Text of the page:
Jurisdiction - Hong Kong
News
Hong Kong – Yung Chi Keung v Protection Of Wages On Insolvency Fund Board.

14 May, 2014

 

Legal News & Analysis – Asia Pacific – Hong Kong – Labour & Employment

 

This is a case with respect to the interpretation of the words “the applicant’s entitlement to severance payment” in section 16(2)(f)(i) of the Protection of Wages on Insolvency Ordinance (the “PWIO“).

 

Under the PWIO, the applicant may apply for an ex-gratia payment from the Protection of Wages on insolvency Fund (the “Fund“) as his former employer entered into voluntary liquidation.

 

The relevant sections of the PWIO are set out below:

 

“15(1) ……an applicant to whom:

 

(c) the liability to be paid a severance payment has arisen and the severance payment is unpaid…;
may apply for an ex-gratia payment from the Fund in respect of…the severance payment…”

 

“16(1)…..an employer has failed to pay…severance payment…to an applicant and that:

 

(b) in case of an employer who is a company, a winding-up petition has been presented against the employer,

 

[the Commissioner] may make an ex-gratia payment to the applicant out of the Fund of the amount of the ….severance payment…”

 

“16.2 The Commissioner shall not make any payment under subsection (1):

 

(f) in respect of a severance payment:

 

(i) of an amount exceeding the aggregate of HKD 50,000 and half of that part of the applicant’s entitlement to severance payment in excess of HKD 50,000;”

 

The applicant’s stance is that the phrase “the applicant’s entitlement to severance payment” means the net amount of severance payment payable to him calculated in accordance with section 31(G)(1) of the Employment Ordinance (“EO“) and deducting therefrom all gratuities, retirement scheme benefit or mandatory provident fund scheme benefit as required by section 31I of the EO (the “section 31I benefit“). This net amount is then used to calculate the maximum amount of ex-gratia as provided in section 16(2)(f)(i).

 

The Commissioner however thinks that the phrase “the applicant’s entitlement to severance payment” should mean the amount calculated according to section 31G(1) EO without deducting the section 31I benefit. The deduction of the section 31I benefit is to be made from the maximum amount of ex-gratia payment calculated according to section 16(2)(f)(i).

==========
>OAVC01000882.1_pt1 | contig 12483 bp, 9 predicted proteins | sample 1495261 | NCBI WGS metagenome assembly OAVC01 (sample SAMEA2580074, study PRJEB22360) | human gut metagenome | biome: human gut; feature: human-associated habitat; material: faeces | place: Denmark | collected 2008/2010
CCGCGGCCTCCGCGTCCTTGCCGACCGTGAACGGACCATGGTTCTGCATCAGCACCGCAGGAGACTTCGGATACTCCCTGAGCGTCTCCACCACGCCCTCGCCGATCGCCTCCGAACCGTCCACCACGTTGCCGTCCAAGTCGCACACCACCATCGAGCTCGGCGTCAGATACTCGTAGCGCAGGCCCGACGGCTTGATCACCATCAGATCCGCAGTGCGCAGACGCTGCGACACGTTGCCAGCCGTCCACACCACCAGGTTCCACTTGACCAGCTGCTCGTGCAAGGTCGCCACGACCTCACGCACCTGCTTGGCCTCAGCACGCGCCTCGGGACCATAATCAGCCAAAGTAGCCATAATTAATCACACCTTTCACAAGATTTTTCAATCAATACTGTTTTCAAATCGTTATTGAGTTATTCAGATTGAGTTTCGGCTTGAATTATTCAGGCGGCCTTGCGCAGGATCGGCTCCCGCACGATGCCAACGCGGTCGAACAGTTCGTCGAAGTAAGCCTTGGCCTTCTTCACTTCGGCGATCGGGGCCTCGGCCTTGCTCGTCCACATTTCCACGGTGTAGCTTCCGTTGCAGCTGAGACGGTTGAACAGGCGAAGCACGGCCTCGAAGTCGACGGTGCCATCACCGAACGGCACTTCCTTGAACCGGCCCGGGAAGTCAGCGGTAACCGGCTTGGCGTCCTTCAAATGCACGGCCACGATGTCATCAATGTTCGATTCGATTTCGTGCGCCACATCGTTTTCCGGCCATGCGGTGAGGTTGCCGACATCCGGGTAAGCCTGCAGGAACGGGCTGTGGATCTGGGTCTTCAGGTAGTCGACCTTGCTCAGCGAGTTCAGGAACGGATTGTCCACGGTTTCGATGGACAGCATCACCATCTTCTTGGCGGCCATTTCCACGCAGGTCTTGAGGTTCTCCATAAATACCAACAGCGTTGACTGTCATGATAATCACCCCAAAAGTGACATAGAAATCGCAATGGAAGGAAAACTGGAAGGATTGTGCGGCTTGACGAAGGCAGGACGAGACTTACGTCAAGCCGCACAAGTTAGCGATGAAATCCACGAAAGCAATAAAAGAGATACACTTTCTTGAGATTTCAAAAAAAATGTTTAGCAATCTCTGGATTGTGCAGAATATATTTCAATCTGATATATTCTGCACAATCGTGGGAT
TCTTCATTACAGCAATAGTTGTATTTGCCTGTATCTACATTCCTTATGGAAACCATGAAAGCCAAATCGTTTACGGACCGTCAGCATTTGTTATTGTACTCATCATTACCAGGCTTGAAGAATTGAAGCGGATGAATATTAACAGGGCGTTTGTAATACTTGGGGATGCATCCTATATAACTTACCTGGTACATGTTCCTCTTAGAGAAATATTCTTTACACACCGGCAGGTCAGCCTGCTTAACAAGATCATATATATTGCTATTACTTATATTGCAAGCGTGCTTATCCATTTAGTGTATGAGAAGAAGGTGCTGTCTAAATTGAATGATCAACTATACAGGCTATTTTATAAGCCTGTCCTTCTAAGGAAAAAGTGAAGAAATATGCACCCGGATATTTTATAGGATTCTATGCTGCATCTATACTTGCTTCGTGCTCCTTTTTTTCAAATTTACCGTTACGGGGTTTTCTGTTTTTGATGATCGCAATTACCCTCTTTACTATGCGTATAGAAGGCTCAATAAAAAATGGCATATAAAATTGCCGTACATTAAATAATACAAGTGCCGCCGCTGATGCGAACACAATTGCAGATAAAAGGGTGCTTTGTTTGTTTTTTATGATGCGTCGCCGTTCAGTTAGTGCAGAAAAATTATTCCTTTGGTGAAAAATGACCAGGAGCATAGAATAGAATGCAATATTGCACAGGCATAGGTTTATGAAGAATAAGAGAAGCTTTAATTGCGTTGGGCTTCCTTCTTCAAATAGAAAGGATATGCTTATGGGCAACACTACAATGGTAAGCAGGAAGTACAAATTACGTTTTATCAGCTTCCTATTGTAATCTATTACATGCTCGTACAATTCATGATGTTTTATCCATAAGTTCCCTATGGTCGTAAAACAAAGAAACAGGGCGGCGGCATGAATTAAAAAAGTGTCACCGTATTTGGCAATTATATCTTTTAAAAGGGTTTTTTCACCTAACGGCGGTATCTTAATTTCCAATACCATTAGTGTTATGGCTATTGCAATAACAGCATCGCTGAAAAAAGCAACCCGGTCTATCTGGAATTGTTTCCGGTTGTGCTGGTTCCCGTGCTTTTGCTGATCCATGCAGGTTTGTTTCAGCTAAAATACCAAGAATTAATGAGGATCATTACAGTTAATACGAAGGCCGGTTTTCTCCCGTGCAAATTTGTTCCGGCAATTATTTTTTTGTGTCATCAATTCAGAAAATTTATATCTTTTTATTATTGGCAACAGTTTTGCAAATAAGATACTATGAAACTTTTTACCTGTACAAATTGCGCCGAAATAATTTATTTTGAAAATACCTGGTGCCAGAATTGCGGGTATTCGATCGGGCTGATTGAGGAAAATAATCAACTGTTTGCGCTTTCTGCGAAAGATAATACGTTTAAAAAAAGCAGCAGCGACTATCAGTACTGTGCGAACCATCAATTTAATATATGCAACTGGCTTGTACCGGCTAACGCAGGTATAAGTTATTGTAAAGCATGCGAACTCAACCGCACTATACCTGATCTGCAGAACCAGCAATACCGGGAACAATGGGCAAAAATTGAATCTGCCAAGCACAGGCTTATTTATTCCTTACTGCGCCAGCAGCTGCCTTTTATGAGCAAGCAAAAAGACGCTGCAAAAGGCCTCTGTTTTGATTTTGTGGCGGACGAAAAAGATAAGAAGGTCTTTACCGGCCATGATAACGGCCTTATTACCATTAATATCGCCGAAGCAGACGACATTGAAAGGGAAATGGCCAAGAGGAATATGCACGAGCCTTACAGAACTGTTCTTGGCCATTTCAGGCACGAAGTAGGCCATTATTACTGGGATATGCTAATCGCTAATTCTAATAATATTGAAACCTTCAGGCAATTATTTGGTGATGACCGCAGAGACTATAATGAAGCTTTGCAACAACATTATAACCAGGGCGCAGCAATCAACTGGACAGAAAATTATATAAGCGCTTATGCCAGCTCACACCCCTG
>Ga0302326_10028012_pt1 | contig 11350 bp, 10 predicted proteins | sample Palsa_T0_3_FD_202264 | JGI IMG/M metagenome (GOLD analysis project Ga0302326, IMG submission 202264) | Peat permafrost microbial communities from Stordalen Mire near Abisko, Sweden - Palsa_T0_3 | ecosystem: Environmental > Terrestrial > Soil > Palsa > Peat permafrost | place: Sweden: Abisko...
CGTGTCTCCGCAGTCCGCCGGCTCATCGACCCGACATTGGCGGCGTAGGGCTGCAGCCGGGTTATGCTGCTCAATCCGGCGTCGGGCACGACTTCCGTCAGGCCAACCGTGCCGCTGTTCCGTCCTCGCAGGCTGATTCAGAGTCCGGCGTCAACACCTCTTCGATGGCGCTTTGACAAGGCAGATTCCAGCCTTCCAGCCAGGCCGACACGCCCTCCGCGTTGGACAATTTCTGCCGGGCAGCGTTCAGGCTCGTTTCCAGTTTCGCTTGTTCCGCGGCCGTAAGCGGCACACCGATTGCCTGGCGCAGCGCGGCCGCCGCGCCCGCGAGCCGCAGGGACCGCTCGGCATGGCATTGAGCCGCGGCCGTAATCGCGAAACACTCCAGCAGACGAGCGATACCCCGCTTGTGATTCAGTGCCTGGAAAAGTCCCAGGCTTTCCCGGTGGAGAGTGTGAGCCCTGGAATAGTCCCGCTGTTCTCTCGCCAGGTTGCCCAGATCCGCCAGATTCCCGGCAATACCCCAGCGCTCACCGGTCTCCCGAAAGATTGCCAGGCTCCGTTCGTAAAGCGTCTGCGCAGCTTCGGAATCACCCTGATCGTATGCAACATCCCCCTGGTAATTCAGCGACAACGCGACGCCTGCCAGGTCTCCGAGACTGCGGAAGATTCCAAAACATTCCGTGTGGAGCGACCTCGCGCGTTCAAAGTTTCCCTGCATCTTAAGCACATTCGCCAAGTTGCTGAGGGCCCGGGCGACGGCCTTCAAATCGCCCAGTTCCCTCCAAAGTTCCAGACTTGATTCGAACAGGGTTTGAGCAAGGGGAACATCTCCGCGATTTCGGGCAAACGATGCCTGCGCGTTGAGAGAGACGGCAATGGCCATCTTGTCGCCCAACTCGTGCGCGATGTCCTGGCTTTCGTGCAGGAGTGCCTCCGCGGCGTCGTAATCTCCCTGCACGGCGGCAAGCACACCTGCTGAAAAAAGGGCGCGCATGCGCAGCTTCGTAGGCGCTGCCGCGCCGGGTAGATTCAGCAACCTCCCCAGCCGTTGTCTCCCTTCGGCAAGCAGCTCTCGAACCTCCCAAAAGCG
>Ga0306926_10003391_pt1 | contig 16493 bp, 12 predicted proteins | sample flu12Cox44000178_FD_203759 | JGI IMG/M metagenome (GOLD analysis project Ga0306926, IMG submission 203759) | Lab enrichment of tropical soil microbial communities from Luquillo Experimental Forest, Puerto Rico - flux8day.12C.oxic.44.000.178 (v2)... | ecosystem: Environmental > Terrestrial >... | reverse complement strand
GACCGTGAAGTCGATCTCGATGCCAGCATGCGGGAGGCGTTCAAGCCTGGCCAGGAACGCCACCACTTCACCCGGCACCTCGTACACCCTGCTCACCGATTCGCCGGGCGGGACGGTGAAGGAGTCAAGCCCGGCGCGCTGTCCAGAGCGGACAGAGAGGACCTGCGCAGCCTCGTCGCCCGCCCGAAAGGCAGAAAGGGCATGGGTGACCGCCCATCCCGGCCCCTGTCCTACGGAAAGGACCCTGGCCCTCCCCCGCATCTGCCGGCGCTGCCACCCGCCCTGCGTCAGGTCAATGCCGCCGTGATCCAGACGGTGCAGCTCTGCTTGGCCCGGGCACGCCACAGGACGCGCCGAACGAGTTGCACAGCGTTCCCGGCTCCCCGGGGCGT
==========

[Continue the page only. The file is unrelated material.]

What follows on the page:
For the current case, the Commissioner calculated that the applicant’s severance payment under section 31G EO is HKD 131,696.54, and the section 31I EO benefit is HKD 106,319.04. According to the Commissioner’s calculation, the maximum amount of ex-gratia payment payable to him under the PWIO should be:

 

HKD 50,000 + (HKD 131,696.54 – HKD 50,000) ÷ 2 = HKD 90,848.27

 

The section 31I benefit of HK$106,319.04 should be deducted from the maximum ex-gratia payment. The net maximum sum of ex-gratia payment payable to the applicant is HKD 90,848.27 – HKD 106,319.04 =
– HKD 15,470.77. Hence no ex-gratia payment is payable to the applicant.

 

Under the applicant’s calculation, the maximum amount of ex-gratia payment should be:

 

HKD 50,000 + (HKD 131,696.54 – HKD 106,319.04 – HKD 50,000) ÷ 2 = HKD 37,688.76

 

The total sum including the section 31I benefit is HKD 37,688.75 + HKD 106,319.04 = HKD 144,007.79.

 

The total sum of HKD 144,007.79 exceeds the severance payment under section 31G at HKD 131,696.54. He should therefore be paid an ex-gratia payment of HKD 25,377.50 only. This sum plus the section 31I benefit of HKD 106,319.04 equals to the section 31G amount of HKD 131,696.54.

 

The Applicant’s Argument